Wednesday, October 13, 2010

Movie Review: Meet Joe Black

I should note that the plot summary here was lifted verbatim from I don't much like summarizing, especially for bad movies. I think I deserve some credit for not making even a small pun on the director's last name. Trust me, it was a battle.

Meet Joe Black


13 October 2010

Rating: 5 Bad

Meet Joe Black was the last picture directed by Martin Brest before he helmed one of the most derided films of the last decade, 2003’s Gigli. Brest has not had a job in the movie industry since, and it is not hard to see why. He somehow manages to stretch a script that might justify a two-hour movie into a three-hour mess, stretching a few promising ideas well past the point that they become tiresome. His work here could be Exhibit A in a case that studio interference is not always a bad thing.

Meet Joe Black, a loose remake of the 1934 movie Death Takes a Holiday, asks the question of what would happen if a personification of Death decided to assume human form. The premise (probably as a consequence of Norm McDonald’s character on “Family Guy”) sounds like rich ground for a comedy, but Brest elects to keep the (intentional) humor low-key, and this is really a Romantic Drama.

The film introduces Bill Parrish (Anthony Hopkins), a corporate tycoon on the verge of celebrating his 65th birthday. He's also about to die from a heart attack. One night, after dinner, Death (Brad Pitt) appears with an offer: he'll put off "taking" Bill if, in return, Bill will introduce him to the wonders of being alive. The longer Bill can keep him interested in remaining corporeal, the longer the reprieve. So Bill introduces Death, renamed "Joe Black," to his family: daughters Susan (Claire Forlani) and Allison (Marcia Gay Harden), son-in-law Quince (Jeffrey Tambor), and future son-in-law Drew (Jake Weber). With his almost childlike innocence, Joe is an immediate hit with everyone except Drew, who sees him as a rival for Susan's affections. His fears are justified; soon Joe and Susan are falling for each other, and there's nothing that Bill can do to stop the doomed relationship.

The most striking thing about this movie is its absurd length. And unlike most overly-long movies, it isn’t even just extraneous scenes that stretch out Joe. Instead, Brest makes his actors frequently pause during dialogue, making nearly every conversation in the movie bizarre and awkward, going on twice as long as they need to. Also, there’s a running subplot involving a corporate takeover of Bill’s company that comes off as a half-assed ripoff of Wall Street. I don’t think even Oliver Stone could have made that work. Apparently there exists a cut of this movie (disowned by Brest) that chops off an hour of footage, mostly by eliminating this part of the story. It sounds promising.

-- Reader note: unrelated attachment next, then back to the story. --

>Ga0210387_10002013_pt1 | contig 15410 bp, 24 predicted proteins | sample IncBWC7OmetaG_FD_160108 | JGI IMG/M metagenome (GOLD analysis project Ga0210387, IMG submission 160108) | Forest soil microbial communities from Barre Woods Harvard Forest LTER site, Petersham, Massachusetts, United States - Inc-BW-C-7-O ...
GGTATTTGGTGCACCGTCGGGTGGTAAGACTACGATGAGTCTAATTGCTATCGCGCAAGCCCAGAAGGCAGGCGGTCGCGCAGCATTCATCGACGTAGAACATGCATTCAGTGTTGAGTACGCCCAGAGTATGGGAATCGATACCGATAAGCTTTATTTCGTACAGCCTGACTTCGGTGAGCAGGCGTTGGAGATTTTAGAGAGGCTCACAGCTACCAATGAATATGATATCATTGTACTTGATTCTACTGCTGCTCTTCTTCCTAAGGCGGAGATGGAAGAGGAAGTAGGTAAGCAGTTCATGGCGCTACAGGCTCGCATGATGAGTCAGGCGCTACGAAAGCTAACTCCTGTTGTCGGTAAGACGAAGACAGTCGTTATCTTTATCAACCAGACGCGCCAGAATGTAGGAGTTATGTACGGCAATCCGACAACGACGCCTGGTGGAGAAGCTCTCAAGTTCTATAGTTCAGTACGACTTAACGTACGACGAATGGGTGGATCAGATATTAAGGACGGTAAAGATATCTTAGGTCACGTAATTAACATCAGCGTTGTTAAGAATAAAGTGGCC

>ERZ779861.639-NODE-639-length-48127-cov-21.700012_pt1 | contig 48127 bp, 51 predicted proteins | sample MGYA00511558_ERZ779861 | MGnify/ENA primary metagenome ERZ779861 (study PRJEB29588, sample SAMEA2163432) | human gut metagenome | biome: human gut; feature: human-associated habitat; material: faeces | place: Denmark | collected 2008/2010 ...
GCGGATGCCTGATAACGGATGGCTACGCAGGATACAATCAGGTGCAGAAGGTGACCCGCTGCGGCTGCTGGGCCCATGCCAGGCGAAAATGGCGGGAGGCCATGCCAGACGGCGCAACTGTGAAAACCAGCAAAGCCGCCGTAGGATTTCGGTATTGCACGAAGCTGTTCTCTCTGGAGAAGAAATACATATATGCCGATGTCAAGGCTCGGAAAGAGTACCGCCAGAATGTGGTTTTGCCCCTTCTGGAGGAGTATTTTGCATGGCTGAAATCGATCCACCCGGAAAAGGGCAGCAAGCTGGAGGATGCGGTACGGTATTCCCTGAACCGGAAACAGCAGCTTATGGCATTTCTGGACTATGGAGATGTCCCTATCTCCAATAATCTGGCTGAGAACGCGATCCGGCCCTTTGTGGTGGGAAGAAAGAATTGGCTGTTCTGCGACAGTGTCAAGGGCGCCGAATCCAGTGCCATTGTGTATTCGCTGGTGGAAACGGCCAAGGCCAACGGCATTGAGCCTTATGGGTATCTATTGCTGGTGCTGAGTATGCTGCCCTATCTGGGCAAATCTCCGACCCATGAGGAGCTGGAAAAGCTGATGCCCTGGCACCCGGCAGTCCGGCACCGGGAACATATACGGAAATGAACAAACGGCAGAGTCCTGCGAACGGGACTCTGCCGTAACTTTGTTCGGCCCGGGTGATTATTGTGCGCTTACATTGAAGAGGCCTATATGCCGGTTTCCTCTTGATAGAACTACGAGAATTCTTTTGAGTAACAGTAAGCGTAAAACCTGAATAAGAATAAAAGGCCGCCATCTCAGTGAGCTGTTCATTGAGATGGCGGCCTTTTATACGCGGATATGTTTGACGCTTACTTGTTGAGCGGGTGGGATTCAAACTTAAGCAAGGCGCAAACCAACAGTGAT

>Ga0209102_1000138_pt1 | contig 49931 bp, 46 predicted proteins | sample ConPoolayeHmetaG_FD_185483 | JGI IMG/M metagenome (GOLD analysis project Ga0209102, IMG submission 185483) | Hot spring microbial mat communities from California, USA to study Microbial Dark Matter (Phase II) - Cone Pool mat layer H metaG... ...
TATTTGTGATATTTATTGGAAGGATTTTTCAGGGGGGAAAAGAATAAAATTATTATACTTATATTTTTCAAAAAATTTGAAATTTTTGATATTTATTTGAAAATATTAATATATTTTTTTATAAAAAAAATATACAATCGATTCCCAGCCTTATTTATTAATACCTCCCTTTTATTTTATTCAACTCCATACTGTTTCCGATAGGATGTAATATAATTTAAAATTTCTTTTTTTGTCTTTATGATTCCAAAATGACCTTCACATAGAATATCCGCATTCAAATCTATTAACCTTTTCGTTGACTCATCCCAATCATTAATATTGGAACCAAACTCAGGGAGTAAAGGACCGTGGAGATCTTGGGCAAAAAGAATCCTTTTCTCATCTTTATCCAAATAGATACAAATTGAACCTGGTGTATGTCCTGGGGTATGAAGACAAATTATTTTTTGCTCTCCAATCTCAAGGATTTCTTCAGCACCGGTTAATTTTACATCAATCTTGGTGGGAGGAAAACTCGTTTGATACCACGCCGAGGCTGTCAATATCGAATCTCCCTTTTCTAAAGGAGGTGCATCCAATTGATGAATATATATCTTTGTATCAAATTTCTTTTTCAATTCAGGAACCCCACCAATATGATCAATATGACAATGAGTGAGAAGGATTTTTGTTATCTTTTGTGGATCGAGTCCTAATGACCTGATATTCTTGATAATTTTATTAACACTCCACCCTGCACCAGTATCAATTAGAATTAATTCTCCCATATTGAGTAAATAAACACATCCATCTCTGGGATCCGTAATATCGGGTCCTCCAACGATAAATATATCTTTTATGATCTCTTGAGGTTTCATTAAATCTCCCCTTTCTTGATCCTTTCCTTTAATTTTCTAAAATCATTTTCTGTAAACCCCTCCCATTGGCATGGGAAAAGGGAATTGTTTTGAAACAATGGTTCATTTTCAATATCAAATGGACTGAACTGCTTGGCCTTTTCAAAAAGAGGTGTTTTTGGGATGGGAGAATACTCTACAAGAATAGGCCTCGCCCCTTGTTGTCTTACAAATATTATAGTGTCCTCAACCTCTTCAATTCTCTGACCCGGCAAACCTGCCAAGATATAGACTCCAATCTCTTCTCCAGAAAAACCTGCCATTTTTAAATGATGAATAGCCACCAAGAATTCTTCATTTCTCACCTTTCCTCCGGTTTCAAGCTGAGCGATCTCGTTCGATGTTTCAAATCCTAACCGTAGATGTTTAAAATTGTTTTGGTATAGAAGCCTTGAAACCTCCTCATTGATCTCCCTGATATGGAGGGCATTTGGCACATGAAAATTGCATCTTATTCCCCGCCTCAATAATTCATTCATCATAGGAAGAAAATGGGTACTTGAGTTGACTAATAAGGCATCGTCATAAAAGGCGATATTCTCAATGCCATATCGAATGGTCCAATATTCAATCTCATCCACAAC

In addition, the romance between Joe and Susan, which serves as the emotional core of the movie, is barely passable. The two actors (Pitt and Forlani) are both good-looking, but exhibit little in the way of chemistry. This, plus a few important moments that feel contrived (sometimes humorously, especially the end of their first meeting), makes their relationship seem forced. Also, Brad Pitt simply isn’t very good here. He has talent, but it seems like it takes a particularly skilled director to motivate him enough to show it. It is no coincidence that Pitt’s four best performances have all been in Fincher or Coen movies. He doesn’t phone it in for Brest quite as egregiously as he did for Wolfgang Peterson in Troy, but it comes close.

The other actors fare better. Hopkins, Harden, and Tambor are all good, and the scenes that have at least two of them on screen are easily the best in the movie. A few scenes between Hopkins and Harden are actually quite moving, and I got the sense that if the movie focused on Bill’s relationship with his daughters it would have been much better.

Meet Joe Black might be worth two hours of a viewer’s time. Maybe. But really there is no justification for the bloated three-hour run. Skip it.

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